California Botanical Society

2022 Botany Speaker Series

The CalBotSoc botany speaker series aims to showcase and promote the work of early career botanists. If you are an early career botanist interested in giving a talk of general interest to our members, please email us at

Christopher_Cosma_Photo (portrait) Christopher Cosma

7689aaf3-4210-d7c1-ff51-f1642dc2786a Noah Teller

HelenFernSCI Helen Holmlund

headshot4 Avery Hill

43D1AB04-EA15-48F1-9C96-8F2C836F2EB9_1_105_c Claire Willing

image Ryan Buck

Snyder_Kristine Kristy Snyder

Coleman Mitchell Coleman

Thursday, November 10, 2022 7-8pm PT
Christopher T. Cosma, UC Riverside

"Prioritizing California Native Plants for Butterfly and Moth Conservation"

The migratory monarch butterfly—which has captivated generations of people with its perilous annual journey and its special relationship with milkweed—was recently declared endangered by the IUCN. As native habitat is increasingly degraded by climate change, urbanization, herbicides, and other stressors, the monarch’s dependence on its obligate host plant is part of what puts the species at risk. Conservation efforts have revealed that planting milkweed is critical to protect the monarch from extinction in the face of these threats. However, it is time for Lepidoptera conservation in the Western US to move beyond this narrow focus on one species. Hundreds of other Western US butterfly species are in decline, including some even more at risk of extinction than the monarch. Like the monarch, each species requires specific native plants to survive. Here, I analyze interaction data between thousands of butterfly and moth species and their native host and nectar plants to find the right plants for the right places to support entire communities of threatened Lepidoptera in California. I find that relatively few plant species support the majority of Lepidoptera species, that Lepidoptera species use discrete host and nectar plants, and that which plants are the most important varies significantly between California ecoregions and habitat types. I have integrated these analyses into a web application that helps users find the best native host and nectar plants to support butterflies and moths anywhere in California. Future work will incorporate climate change predictions to guide climate-resilient habitat design for Lepidoptera conservation.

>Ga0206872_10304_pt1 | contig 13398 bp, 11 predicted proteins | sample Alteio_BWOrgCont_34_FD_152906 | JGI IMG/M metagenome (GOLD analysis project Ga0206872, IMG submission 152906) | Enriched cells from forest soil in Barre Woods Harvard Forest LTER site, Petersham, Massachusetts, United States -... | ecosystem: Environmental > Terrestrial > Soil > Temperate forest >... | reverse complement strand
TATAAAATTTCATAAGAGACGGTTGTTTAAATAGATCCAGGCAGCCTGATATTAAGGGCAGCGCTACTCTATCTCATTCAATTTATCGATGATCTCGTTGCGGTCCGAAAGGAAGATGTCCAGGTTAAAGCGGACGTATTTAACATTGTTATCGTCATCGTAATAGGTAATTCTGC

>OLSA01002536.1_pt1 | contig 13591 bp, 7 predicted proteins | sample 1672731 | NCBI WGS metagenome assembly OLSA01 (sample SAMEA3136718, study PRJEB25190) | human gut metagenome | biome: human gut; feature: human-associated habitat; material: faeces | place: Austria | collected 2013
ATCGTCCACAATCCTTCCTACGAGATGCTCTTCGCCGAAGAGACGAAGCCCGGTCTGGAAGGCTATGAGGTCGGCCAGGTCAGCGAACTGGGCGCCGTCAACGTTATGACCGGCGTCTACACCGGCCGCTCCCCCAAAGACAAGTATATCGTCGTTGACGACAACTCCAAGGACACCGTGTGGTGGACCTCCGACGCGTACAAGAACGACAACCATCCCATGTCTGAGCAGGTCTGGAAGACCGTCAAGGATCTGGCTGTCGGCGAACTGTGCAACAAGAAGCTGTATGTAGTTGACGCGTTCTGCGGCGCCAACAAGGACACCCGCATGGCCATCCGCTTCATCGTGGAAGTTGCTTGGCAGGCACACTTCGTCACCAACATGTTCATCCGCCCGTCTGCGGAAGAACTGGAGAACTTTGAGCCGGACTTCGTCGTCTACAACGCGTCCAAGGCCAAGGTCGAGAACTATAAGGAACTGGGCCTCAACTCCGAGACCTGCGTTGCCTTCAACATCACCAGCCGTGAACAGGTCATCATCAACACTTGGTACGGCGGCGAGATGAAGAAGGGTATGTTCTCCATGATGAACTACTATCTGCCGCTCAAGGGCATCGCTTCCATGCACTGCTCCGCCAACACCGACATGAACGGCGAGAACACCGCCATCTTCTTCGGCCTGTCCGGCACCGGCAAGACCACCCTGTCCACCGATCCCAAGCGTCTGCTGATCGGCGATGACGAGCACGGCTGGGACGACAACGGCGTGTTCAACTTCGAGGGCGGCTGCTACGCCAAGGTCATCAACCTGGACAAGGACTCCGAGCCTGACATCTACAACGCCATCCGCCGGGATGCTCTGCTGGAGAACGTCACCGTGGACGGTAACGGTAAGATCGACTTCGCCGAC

Chris is a PhD candidate in Dr. Nicole Rafferty's lab in the Evolution, Ecology, and Organismal Biology Department at UC Riverside. His research focuses on how climate change is affecting moths and their interactions with native plants in California. He has developed a tool called The Butterfly Net that helps people find the best native host and nectar plants for butterflies and moths anywhere in California.

Moths of California

Cosma_The Butterfly Net

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2022 Schedule of Talks

13-Jan: Mitchell Coleman, Tejon Ranch Conservancy and University of California, Riverside

10-Feb: Kristy Snyder, Eastern Washington University

10-Mar: Ryan Buck, San Diego State University

12-May: Claire Willing, Stanford University

9-June: Avery Hill, Stanford University

11-Aug: Helen Holmlund, Pepperdine University

13-Oct: Noah Teller, UC Riverside

10-Nov: Christopher T. Cosma, UC Riverside

8-Dec: Brooke Rose, UC Riverside

View Recordings of Past Talks on our YouTube Channel:

Botany Speaker Series Playlist

California Botanical Society
c/o Jepson Herbarium
1001 Valley Life Sciences Building
Berkeley, California 94720-2465